Branching Out

Categories: AT HOME, FEATURED ARTICLE, OPTIMIZING BRAIN HEALTH|By |Published On: July 19, 2021|

With its newly created cognitive care kits, the Prince George Public Library is helping to eliminate barriers for people living with dementia and their caregivers

Branching Out

This past April, the Prince George Public Library in northern BC added a new resource to its collection in an effort to support patrons who live with dementia.

               Photo Courtesy Prince George Public Library

The library’s “cognitive care kits” contain a variety of activity-inspired items — such as decks of cards (with questions to help propel conversations), read-along materials, colouring books, puzzles, hand puppets and workbooks — to help activate the brain. The kits were inspired by similar resources being offered by libraries in other parts of Canada.

Our job is to increase access to information across a variety of platforms, and when we learned about these kits, we saw an opportunity to help these patrons improve their quality of life,” says Ignacio Albarracin, manager of collections and technology at Prince George Public Library.

There is a stigma attached to cognitive decline, but if we can make it safe to talk about the subject matter, people might be more open to earlier intervention. It is all about eliminating barriers.”  

     Photos Courtesy Prince George Public Library

Backed by a $6,000 grant from the local United Way, as well as the support and mentorship of the Burlington and Halton Hills public libraries in Ontario, which have similar programs, Albarracin and his team purchased items for their kits, assembled them, and then developed a how-to-use video for caregivers.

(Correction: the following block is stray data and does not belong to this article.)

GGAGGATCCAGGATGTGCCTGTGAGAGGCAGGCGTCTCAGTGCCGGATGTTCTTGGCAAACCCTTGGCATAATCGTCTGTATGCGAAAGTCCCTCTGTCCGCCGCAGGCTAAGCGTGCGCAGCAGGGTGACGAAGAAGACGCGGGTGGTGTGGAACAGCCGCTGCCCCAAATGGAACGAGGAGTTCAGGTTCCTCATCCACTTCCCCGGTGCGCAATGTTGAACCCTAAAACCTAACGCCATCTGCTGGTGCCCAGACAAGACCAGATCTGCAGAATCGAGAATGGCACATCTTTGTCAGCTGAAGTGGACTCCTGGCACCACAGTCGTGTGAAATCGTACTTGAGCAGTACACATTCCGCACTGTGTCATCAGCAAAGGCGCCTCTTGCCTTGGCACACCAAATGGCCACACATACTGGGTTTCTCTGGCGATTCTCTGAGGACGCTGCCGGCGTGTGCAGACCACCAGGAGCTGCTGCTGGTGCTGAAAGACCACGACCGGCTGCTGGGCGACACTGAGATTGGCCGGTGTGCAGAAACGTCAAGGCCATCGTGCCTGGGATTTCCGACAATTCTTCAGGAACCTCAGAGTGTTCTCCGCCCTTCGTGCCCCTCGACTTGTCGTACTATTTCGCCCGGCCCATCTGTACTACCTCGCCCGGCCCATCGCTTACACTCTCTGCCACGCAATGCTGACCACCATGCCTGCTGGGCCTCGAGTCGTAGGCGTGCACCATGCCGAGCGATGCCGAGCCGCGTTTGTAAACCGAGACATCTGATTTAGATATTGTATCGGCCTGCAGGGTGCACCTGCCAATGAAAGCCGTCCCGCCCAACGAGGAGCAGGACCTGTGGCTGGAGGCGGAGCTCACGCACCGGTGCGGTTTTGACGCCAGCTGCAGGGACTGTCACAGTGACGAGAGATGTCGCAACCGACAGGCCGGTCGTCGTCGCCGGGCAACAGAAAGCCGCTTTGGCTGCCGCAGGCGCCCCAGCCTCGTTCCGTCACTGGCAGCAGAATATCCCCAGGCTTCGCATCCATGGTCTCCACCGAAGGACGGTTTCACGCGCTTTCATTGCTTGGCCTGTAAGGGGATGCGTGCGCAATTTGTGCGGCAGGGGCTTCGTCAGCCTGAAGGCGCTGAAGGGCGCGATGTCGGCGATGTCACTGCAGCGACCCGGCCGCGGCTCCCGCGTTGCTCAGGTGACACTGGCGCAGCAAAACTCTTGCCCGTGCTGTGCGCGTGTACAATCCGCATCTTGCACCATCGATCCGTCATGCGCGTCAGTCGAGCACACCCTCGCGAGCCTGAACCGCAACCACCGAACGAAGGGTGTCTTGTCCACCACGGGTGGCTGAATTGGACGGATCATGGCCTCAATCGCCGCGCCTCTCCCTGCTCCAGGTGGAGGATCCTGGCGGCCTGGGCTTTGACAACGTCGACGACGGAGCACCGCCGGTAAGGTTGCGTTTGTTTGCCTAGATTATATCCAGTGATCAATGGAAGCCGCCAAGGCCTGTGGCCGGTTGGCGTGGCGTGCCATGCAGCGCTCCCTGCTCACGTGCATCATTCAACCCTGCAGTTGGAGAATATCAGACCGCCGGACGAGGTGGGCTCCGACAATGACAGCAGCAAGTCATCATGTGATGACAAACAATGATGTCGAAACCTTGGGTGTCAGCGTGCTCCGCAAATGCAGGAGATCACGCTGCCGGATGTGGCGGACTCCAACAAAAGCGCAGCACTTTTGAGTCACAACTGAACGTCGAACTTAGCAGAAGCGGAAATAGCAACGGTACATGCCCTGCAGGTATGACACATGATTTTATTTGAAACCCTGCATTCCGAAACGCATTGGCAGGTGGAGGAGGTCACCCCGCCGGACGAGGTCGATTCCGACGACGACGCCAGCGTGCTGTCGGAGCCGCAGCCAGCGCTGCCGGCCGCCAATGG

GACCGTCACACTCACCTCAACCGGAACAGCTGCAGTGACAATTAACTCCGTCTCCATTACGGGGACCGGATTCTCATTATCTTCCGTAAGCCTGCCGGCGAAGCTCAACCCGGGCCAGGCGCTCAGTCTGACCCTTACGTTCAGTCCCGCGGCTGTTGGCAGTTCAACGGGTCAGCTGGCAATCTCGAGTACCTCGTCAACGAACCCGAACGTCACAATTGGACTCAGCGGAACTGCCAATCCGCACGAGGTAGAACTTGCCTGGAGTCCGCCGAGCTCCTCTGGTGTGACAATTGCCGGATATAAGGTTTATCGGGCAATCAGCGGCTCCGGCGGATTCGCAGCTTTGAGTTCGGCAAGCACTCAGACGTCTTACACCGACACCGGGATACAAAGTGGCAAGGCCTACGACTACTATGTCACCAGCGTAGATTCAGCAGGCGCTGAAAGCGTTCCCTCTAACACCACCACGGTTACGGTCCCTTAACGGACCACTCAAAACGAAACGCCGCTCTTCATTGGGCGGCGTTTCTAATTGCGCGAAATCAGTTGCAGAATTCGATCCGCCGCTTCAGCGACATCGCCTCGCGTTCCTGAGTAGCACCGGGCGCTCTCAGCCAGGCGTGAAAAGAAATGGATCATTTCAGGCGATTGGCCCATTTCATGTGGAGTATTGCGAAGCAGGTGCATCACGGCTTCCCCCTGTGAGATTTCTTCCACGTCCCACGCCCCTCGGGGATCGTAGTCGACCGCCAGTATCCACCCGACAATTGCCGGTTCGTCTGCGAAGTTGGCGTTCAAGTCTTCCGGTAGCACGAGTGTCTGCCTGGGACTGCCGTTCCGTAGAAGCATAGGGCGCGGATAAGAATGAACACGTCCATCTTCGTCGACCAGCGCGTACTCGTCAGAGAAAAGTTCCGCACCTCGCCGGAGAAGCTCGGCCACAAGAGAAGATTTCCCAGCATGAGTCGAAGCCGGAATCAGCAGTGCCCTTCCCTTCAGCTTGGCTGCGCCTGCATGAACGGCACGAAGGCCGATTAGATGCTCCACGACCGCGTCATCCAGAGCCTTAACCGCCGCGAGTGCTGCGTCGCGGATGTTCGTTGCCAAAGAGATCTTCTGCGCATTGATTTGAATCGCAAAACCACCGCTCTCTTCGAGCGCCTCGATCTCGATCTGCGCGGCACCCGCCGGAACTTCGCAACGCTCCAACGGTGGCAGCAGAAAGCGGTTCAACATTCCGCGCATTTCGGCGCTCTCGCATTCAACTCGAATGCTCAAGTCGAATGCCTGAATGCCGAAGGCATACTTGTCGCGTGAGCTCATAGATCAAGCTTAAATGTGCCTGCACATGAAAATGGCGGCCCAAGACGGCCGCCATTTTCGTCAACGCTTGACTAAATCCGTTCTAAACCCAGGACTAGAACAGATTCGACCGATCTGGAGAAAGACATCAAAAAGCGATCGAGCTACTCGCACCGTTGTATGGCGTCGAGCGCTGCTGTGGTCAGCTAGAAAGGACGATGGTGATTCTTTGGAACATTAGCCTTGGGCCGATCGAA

They also trained library staff to field questions from users. Nine kits have been in circulation since the spring, and an additional three are housed at the Alzheimer Society of British Columbia in Prince George for demonstration purposes. 

To help caregivers use the kits most effectively, staff recommend embracing two key concepts, which have been drawn — with permission — from the website dementiability.com. 

The first concept, “You are the Starter,” puts the responsibility on caregivers to motivate the person with dementia and engage with the process. 

The second concept, called the “WOW method,” suggests they look at Who the person was earlier in life (a postman or teacher, perhaps), Observe how they are doing today (are they sleeping a lot, do they have social connections?) and explore What activities resonate with them (baking, card playing, walking dogs). 

These approaches help facilitate and personalize the kit-user experience and are further explained in the video and on information sheets contained in the kits. Plus, if users have questions about assessment, treatment or supports, library staff members can refer them to the proper community agencies.

                                                       Photos Courtesy Prince George Public Library

Albarracin’s future goals for the kits include soliciting program feedback from participants and, after the pandemic is over, offering on-site training. He also looks forward to encouraging other libraries to add cognitive care kits to their inventory.

 “Kits like these expand the value of what a library is by connecting people and making their lives better,” he says. 

Want to talk to your local library about creating cognitive care kits? Call or email the community engagement manager to broach the topic.

SHARE THIS ON SOCIAL MEDIA

RELATED ARTICLES